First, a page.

The Art of I’m Sorry: Crafting the Perfect Customer Apology

Stay Connected

Blog updates via Email

In our socially connected world, customers will tell twice as many people about a bad customer experience than a good one, so it’s critical for companies to respond with a meaningful customer apology before a simple mistake escalates into a public debacle.

Remember United Airlines’ apology after the rampers broke the country singer’s guitar? Remember when Apple had to apologize for their bad maps? Don’t go down in the history books. If your company reacts quickly to remedy the problem, your situation is less likely to be remembered. Here are tips from TTEC and Corpen Group on how to save relationships with the perfect customer apology.

Four Basic Rules for Any Customer Apology
  • Be responsive and act quickly.
  • Be sincere. It’s ok for a company to show emotion.
  • Be specific. Take ownership for the specific act or event. If possible, offer an explanation.
  • Offer a course of correction, instead of an excuse.

After the Apology: Fixing the Situation
  1. Take time to understand what the customer needs to consider the problem solved.
  2. Offer choices for the best course of action.
  3. Explain the pros and cons for each course of action.
  4. Act and deliver, then follow up.

Corpen Group’s Anatomy of a Corporate Apology offers deeper insight to help your brand demonstrate the right amount compassion and humility to diffuse any situation. This diagram walks you through the list of ailments that escalate customers’ emotions and offers remedies for each one. Here are three primary customer fuses according to Corpen Group and the steps to short circuit them before the bomb goes off.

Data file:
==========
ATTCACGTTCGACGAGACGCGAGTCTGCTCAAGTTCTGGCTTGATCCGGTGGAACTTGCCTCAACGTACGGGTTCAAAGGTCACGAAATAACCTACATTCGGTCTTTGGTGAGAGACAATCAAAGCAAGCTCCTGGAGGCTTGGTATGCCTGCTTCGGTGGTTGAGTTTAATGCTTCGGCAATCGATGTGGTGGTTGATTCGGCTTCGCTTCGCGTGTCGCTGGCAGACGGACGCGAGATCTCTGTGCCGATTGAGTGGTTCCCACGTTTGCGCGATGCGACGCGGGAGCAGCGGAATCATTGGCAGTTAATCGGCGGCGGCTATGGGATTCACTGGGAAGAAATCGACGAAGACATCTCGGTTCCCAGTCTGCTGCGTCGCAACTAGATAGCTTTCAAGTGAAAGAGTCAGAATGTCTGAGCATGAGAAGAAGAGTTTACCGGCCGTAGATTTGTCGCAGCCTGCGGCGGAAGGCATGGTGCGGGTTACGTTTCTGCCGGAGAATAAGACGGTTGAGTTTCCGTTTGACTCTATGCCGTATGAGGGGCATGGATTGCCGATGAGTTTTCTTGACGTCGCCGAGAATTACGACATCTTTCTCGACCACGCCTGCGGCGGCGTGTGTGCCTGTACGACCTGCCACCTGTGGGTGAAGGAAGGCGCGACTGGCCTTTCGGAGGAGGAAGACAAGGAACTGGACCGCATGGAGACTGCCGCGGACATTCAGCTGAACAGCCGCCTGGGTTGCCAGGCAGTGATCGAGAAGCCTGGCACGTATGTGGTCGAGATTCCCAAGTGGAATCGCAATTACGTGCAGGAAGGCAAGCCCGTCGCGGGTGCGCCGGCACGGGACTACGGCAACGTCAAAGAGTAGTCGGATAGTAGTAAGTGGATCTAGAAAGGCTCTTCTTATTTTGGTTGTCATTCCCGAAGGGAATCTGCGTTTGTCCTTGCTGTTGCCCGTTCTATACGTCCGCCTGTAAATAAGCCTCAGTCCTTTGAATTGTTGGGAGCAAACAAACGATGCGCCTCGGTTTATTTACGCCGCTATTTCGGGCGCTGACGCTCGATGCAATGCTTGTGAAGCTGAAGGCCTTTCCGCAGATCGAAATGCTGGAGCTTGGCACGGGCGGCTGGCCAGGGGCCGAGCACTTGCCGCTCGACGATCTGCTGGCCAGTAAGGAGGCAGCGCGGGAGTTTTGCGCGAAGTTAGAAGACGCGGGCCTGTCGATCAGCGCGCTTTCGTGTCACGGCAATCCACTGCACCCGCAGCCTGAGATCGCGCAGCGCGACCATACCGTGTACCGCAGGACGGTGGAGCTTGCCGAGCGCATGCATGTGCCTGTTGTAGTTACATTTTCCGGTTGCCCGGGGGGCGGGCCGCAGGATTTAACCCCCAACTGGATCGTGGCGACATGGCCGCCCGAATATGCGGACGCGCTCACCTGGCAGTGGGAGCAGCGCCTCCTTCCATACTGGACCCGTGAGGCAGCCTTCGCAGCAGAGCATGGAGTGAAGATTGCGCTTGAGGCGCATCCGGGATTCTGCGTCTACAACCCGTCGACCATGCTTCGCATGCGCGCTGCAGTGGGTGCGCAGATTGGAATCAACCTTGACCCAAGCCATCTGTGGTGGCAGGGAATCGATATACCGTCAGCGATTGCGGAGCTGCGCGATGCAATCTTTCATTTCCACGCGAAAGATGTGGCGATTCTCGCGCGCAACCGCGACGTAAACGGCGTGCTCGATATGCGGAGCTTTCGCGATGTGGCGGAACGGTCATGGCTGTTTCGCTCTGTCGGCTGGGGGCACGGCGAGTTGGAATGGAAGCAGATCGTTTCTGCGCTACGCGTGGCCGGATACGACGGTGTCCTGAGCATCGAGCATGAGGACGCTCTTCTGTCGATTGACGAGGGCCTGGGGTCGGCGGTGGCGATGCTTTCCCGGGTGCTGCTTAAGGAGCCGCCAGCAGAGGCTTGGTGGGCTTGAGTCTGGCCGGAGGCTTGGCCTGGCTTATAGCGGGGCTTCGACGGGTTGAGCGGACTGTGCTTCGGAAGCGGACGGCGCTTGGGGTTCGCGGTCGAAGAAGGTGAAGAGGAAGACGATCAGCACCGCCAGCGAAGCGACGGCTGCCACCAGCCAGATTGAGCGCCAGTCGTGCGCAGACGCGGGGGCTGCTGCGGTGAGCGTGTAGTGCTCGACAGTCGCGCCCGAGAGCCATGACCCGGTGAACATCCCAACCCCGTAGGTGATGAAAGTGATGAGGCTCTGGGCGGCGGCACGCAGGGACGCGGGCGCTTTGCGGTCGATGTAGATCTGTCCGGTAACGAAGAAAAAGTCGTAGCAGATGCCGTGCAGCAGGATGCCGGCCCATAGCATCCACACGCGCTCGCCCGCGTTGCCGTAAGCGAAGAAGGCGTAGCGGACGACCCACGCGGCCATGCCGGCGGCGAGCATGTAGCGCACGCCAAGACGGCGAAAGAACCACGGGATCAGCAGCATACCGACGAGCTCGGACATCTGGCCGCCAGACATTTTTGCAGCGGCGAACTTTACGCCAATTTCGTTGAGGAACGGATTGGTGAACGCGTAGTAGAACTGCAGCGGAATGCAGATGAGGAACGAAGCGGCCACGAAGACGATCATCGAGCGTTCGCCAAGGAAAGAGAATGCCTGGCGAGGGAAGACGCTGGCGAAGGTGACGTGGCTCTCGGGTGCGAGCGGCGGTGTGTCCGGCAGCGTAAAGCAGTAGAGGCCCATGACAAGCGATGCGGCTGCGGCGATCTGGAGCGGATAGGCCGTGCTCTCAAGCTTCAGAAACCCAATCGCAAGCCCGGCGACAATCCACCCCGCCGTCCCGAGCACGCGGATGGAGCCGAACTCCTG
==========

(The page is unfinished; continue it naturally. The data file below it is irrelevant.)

The Head: Customers get frustrated when companies shy away from the problem, using the excuse that it’s too early to tell. Remedy the situation by explaining what you don’t know and why. Assure the customer that you will transparently report facts as they come in.

The Heart: Customers hate dealing with brands and hearing comments like “that’s our policy.” They want real people and an apology from the heart. To remedy the situation, take a people-first approach and show them that you care.

The Hands: Putting off an apology will only anger customers. Don’t wait for the ideal solution. Show them your helping hands. Make them aware that you’re committed to making the situation right—even if you don’t have all the answers at this moment.   

But, apologies aren’t the only ways to create smooth customer experiences. Read more tips on how to make your customer apology simple, effortless, and fun.

This infographic was created by Corpen Group, and this article summarizes some of its contents. The original infographic is here.